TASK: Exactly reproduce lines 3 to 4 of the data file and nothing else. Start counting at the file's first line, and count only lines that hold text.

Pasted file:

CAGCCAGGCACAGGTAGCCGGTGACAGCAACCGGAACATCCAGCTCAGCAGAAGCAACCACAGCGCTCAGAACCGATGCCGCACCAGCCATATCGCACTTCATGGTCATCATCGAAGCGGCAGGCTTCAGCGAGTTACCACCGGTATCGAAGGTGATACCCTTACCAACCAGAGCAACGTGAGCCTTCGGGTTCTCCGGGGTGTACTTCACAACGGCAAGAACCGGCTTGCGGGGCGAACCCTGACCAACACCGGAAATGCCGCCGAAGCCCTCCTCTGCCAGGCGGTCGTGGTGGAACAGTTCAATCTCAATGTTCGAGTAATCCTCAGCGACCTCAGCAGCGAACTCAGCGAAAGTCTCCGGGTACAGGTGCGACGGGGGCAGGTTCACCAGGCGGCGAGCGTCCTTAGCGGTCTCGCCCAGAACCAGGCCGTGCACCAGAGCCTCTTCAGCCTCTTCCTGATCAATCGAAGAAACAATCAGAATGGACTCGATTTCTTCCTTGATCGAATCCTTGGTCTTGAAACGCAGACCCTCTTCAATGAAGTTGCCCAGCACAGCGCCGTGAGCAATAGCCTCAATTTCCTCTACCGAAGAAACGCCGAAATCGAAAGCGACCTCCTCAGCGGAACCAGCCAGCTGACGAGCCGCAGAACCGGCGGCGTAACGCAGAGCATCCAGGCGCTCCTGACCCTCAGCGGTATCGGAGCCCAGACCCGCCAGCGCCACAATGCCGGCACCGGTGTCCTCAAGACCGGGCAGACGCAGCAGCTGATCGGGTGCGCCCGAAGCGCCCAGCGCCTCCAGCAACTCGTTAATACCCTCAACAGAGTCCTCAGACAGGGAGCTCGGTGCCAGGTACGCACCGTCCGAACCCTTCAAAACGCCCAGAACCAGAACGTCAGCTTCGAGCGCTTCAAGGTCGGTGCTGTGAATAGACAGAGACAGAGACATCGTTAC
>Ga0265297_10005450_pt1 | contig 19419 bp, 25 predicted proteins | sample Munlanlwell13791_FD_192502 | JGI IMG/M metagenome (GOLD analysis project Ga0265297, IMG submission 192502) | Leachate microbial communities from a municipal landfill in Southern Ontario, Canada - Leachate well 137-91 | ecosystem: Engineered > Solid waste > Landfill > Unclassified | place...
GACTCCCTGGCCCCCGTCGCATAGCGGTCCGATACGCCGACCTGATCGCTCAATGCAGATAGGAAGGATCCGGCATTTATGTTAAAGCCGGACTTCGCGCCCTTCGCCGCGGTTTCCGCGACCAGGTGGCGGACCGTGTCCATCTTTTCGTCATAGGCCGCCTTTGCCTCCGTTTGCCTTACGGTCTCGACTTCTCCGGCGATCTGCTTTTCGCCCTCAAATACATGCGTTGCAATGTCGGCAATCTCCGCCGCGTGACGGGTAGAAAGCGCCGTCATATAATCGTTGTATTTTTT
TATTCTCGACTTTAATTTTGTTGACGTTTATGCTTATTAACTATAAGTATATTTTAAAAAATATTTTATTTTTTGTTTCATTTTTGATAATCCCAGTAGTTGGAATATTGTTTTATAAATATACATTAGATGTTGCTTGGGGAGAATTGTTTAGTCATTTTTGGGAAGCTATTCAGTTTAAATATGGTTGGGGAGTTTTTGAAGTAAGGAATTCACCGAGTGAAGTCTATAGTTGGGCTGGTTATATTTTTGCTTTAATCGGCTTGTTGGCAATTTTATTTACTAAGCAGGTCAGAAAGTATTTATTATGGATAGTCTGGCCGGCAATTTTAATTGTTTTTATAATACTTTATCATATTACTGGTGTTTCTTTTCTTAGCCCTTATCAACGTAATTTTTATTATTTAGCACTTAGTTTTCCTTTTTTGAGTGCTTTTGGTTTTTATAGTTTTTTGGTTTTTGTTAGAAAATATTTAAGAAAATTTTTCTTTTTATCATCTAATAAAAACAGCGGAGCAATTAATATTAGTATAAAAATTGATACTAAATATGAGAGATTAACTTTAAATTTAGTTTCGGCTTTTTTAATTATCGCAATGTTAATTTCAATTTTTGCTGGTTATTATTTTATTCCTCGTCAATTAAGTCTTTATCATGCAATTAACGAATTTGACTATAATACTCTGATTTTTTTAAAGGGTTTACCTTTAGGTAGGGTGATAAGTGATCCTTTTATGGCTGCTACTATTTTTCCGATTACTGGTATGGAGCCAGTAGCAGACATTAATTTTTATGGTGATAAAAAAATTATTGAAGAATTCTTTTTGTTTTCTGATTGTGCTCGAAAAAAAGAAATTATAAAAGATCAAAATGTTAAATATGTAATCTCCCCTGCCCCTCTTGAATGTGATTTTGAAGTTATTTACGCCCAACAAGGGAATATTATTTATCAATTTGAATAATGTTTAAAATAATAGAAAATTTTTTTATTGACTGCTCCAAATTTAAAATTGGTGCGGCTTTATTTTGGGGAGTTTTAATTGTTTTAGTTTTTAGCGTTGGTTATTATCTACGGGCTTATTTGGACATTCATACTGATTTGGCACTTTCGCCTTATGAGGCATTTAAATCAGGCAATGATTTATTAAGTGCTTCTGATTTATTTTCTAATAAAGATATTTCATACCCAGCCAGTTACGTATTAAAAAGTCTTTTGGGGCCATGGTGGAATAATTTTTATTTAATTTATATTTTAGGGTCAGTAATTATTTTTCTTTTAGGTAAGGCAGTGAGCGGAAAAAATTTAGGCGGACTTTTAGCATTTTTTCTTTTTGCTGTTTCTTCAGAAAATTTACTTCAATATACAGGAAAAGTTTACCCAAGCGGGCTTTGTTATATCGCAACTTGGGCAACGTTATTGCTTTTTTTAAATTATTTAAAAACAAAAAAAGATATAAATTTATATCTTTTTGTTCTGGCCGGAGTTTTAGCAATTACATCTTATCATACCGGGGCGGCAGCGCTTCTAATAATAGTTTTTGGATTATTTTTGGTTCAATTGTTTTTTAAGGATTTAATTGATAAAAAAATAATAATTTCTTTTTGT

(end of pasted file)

GACTCCCTGGCCCCCGTCGCATAGCGGTCCGATACGCCGACCTGATCGCTCAATGCAGATAGGAAGGATCCGGCATTTATGTTAAAGCCGGACTTCGCGCCCTTCGCCGCGGTTTCCGCGACCAGGTGGCGGACCGTGTCCATCTTTTCGTCATAGGCCGCCTTTGCCTCCGTTTGCCTTACGGTCTCGACTTCTCCGGCGATCTGCTTTTCGCCCTCAAATACATGCGTTGCAATGTCGGCAATCTCCGCCGCGTGACGGGTAGAAAGCGCCGTCATATAATCGTTGTATTTTTT
TATTCTCGACTTTAATTTTGTTGACGTTTATGCTTATTAACTATAAGTATATTTTAAAAAATATTTTATTTTTTGTTTCATTTTTGATAATCCCAGTAGTTGGAATATTGTTTTATAAATATACATTAGATGTTGCTTGGGGAGAATTGTTTAGTCATTTTTGGGAAGCTATTCAGTTTAAATATGGTTGGGGAGTTTTTGAAGTAAGGAATTCACCGAGTGAAGTCTATAGTTGGGCTGGTTATATTTTTGCTTTAATCGGCTTGTTGGCAATTTTATTTACTAAGCAGGTCAGAAAGTATTTATTATGGATAGTCTGGCCGGCAATTTTAATTGTTTTTATAATACTTTATCATATTACTGGTGTTTCTTTTCTTAGCCCTTATCAACGTAATTTTTATTATTTAGCACTTAGTTTTCCTTTTTTGAGTGCTTTTGGTTTTTATAGTTTTTTGGTTTTTGTTAGAAAATATTTAAGAAAATTTTTCTTTTTATCATCTAATAAAAACAGCGGAGCAATTAATATTAGTATAAAAATTGATACTAAATATGAGAGATTAACTTTAAATTTAGTTTCGGCTTTTTTAATTATCGCAATGTTAATTTCAATTTTTGCTGGTTATTATTTTATTCCTCGTCAATTAAGTCTTTATCATGCAATTAACGAATTTGACTATAATACTCTGATTTTTTTAAAGGGTTTACCTTTAGGTAGGGTGATAAGTGATCCTTTTATGGCTGCTACTATTTTTCCGATTACTGGTATGGAGCCAGTAGCAGACATTAATTTTTATGGTGATAAAAAAATTATTGAAGAATTCTTTTTGTTTTCTGATTGTGCTCGAAAAAAAGAAATTATAAAAGATCAAAATGTTAAATATGTAATCTCCCCTGCCCCTCTTGAATGTGATTTTGAAGTTATTTACGCCCAACAAGGGAATATTATTTATCAATTTGAATAATGTTTAAAATAATAGAAAATTTTTTTATTGACTGCTCCAAATTTAAAATTGGTGCGGCTTTATTTTGGGGAGTTTTAATTGTTTTAGTTTTTAGCGTTGGTTATTATCTACGGGCTTATTTGGACATTCATACTGATTTGGCACTTTCGCCTTATGAGGCATTTAAATCAGGCAATGATTTATTAAGTGCTTCTGATTTATTTTCTAATAAAGATATTTCATACCCAGCCAGTTACGTATTAAAAAGTCTTTTGGGGCCATGGTGGAATAATTTTTATTTAATTTATATTTTAGGGTCAGTAATTATTTTTCTTTTAGGTAAGGCAGTGAGCGGAAAAAATTTAGGCGGACTTTTAGCATTTTTTCTTTTTGCTGTTTCTTCAGAAAATTTACTTCAATATACAGGAAAAGTTTACCCAAGCGGGCTTTGTTATATCGCAACTTGGGCAACGTTATTGCTTTTTTTAAATTATTTAAAAACAAAAAAAGATATAAATTTATATCTTTTTGTTCTGGCCGGAGTTTTAGCAATTACATCTTATCATACCGGGGCGGCAGCGCTTCTAATAATAGTTTTTGGATTATTTTTGGTTCAATTGTTTTTTAAGGATTTAATTGATAAAAAAATAATAATTTCTTTTTGT